Karl Rectanus Kaplan/TechStars Demo Day 2014

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Karl Rectanus explains his Techstars experience as “a fire hose of goodness on a roller coaster of emotion.” 
What does that mean? 100+ mentor meetings in three weeks should explain it pretty well. 
Rectanus is just days from pitching Lea(R)n before 350 investors and EdTech professionals in New York City, an event that represented completion of the prestigious Kaplan Edtech Accelerator program, powered by Techstars. Rectanus’s startup Lea(R)n was chosen from more than 500 applications to join Kaplan’s second accelerator class. Of 11 companies in the program, Lea(R)n was one of just three from outside Silicon Valley and New York. 
As he reflects back on the three-month whirlwind, he now has a clear vision for the direction of the software company—to save teachers and administrators time and money with a neutral and objective platform to vet the best technology for their classrooms. There are pilots underway and a “huge” pipeline Rectanus's team is working to convert to customers. He expects to also partner with other members of the accelerator class. 
And, though he wouldn’t provide specific funding details, he believes Lea(R)n is on the way toward raising the funds to aid a national roll-out. “We won’t stop until every school in America has access to LearnTrials,” Rectanus says. “And then we won’t stop. It’s a $90 billion global e-learning market, growing at an incredible clip, and we’ve got a solution that can help K12, higher education and corporate learning around the world.” 
So what happened over three months at Techstars? Rectanus describes it in three phases. Month one was “Mentor Madness.” 

Rectanus met with Techstars founder and CEO David Cohen, author and VC Brad Feld, startup guru Bob Dorf, former Washington Post owner and current Facebook board chair Don Graham, Kaplan CEO Tom Leppert and numerous Kaplan executives and EdTech entrepreneurs. 
Advice from mentors helped him decide to table any plans to work with technology providers or sell ads on the platform. Before he contemplated any such strategy, he’d need to earn the trust of educators. He calls that “the fulcrum on which the rest of the business rides.” That decision changed the business model—originally money would be made from the product companies, who would pay to sponsor trials of their software for teachers and administrators. Techstars blogged about the decision here.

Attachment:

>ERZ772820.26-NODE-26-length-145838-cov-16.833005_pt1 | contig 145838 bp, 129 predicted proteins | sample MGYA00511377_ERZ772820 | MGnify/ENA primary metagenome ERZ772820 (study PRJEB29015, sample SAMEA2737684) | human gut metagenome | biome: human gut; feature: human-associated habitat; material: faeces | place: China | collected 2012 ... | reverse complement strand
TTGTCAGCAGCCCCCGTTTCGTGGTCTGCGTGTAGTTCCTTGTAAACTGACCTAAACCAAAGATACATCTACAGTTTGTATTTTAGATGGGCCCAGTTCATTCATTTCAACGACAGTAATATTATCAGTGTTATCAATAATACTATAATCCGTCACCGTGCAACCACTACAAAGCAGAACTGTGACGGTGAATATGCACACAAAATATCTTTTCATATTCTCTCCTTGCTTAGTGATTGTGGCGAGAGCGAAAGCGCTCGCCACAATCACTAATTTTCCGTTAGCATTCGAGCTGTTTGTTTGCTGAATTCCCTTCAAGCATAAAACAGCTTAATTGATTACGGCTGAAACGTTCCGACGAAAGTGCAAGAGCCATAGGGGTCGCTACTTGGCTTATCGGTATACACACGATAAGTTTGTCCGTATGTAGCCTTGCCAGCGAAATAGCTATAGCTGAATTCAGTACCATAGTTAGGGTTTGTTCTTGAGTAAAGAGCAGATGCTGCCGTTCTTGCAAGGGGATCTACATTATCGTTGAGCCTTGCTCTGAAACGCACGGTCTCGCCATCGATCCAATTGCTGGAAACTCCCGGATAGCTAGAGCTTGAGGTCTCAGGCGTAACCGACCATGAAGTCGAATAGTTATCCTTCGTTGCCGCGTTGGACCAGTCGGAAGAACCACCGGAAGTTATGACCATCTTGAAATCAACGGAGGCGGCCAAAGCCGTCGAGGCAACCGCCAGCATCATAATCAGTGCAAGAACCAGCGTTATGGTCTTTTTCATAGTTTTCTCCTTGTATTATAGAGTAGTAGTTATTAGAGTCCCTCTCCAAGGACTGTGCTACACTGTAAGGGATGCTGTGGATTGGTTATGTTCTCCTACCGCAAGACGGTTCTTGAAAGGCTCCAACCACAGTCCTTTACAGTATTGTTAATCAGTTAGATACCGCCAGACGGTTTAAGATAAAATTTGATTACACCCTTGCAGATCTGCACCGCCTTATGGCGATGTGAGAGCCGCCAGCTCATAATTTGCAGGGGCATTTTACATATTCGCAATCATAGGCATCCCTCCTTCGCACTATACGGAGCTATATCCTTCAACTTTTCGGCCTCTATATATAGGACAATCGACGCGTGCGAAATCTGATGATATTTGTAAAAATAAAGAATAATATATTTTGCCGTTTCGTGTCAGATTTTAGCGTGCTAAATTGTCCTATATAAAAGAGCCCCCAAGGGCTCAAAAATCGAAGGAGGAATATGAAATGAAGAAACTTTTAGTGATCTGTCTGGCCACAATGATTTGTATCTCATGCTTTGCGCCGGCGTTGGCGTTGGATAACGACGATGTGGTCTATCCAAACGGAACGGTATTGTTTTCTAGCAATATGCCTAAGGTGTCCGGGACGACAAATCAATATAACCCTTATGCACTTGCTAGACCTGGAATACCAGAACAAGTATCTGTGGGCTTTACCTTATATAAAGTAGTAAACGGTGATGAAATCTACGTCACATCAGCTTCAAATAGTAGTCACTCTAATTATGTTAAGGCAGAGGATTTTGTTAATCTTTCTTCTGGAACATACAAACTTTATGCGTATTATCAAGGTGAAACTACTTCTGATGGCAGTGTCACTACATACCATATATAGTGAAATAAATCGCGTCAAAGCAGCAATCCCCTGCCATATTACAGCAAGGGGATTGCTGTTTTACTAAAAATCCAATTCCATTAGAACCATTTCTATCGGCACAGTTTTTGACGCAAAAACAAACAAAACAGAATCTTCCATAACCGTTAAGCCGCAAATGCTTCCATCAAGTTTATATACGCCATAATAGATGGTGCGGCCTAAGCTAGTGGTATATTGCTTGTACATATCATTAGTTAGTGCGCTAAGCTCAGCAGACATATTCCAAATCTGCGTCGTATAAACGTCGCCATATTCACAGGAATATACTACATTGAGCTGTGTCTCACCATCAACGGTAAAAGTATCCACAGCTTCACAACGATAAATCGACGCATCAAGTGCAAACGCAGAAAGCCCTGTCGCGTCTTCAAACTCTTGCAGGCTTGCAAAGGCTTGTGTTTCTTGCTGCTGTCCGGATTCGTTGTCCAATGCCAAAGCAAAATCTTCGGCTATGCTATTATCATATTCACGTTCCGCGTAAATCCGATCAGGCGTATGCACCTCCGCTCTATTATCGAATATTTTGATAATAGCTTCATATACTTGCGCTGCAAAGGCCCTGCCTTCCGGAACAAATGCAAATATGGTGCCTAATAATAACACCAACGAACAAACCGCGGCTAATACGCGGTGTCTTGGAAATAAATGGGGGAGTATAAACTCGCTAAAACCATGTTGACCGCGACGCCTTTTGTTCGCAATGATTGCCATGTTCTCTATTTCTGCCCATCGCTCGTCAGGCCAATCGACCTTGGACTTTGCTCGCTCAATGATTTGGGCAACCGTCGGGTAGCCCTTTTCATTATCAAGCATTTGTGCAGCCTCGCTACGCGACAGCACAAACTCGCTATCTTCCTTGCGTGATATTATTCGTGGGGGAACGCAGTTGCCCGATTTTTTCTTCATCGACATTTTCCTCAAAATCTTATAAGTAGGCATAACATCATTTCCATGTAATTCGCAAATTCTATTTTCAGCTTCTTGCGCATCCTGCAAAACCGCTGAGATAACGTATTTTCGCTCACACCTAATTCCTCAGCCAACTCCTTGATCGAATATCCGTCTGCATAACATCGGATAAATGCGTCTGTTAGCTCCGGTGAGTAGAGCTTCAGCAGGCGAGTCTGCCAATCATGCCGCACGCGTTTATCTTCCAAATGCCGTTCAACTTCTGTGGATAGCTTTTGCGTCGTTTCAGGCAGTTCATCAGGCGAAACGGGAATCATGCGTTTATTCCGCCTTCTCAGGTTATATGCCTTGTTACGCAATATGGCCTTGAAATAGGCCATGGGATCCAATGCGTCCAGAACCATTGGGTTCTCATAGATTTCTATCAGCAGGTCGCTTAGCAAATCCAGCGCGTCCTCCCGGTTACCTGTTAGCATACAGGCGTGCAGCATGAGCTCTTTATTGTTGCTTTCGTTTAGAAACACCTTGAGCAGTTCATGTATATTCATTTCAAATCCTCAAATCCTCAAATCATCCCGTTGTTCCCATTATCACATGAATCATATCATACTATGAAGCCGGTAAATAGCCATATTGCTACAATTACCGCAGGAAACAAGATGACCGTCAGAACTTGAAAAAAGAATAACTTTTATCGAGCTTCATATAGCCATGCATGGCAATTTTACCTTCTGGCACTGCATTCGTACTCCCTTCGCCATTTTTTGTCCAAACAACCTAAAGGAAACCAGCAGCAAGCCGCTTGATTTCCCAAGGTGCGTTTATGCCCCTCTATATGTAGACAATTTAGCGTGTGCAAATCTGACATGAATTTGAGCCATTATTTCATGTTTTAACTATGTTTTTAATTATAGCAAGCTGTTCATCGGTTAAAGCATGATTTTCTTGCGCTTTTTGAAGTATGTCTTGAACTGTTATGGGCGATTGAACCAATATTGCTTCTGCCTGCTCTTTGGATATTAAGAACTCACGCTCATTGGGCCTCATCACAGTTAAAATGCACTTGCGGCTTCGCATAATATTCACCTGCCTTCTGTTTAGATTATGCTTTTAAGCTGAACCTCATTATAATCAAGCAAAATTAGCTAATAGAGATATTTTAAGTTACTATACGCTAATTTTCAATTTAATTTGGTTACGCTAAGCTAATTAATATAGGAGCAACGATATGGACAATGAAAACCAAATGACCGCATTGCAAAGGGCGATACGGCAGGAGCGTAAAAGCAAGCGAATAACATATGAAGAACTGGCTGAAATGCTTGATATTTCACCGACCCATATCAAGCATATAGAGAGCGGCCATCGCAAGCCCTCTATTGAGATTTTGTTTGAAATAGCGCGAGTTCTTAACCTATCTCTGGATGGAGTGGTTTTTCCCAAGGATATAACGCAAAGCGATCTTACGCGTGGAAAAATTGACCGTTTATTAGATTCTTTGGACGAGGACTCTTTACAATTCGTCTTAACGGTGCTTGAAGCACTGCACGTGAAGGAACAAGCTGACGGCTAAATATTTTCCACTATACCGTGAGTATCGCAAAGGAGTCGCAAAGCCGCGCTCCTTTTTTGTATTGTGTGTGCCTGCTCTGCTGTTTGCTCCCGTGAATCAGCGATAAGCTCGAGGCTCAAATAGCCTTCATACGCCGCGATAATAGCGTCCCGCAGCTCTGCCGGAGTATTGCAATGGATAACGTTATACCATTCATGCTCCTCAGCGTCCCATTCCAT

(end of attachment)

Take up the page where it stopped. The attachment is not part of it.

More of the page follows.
Through mentor meetings and potential customer interviews, Rectanus found that educators would be willing to pay for Lea(R)n's offering of a platform that could save them 80 percent of the time it takes now to make decisions about new technology. His research found that schools and districts are spending more than $5 billion a year on hardware, software and online content and the more than 100,000 education apps in the App Store are rated, on average, 4.2 stars. 
“It’s impossible for them to know what works when everything looks the same,” Rectanus says. 
Month two was focused on execution. Once the new vision was set, Rectanus found it much easier to rally his team around a different, but consistent set of key performance indicators. They developed a product road map, a new sales and marketing strategy and met with investors to share the new plans. 
Activity in EdTech investing has encouraged them, despite that most startups in the field have yet to have proved themselves (a recent PEHub article points out). Thomson Reuters reported two weeks ago that funding to edtech startups should surpass $1 billion by year’s end, up from $842 million in 2013. And Techstars graduates, on average, raise $1.9 million in follow-on funding (that's besides the $118K offered as part of the program). It has funded 350 companies since 2007—12 percent have been acquired and 10 percent have failed.

Month three turned to the pitch. A great deal of time was spent on the content and delivery, Rectanus says, and he's promised to share his pitch tips with ExitEvent readers once Techstars releases videos from Demo Day in coming weeks. 
Demo Day was a highlight for Rectanus. "A real treat," he says, was having Summer Clayton, head of Raleigh's Exploris Charter School, introduce his pitch. Exploris has been a key partner during the development of Lea(R)n—feedback from staff there have had a big influence in building a tool helpful to educators. 
“I believe Lea(R)n will change the way schools research, buy and use education technology,” Clayton said. Rectanus admits to feeling emotional hearing her bold statements about the size and scope of the problem and the promise of Lea(R)n. 
So when he took the stage, he felt excited and nervous but focused. 
“You get a few moments to bring people on a quick journey into both the current reality and the long-term vision,” he says. “I think we made the most of it.”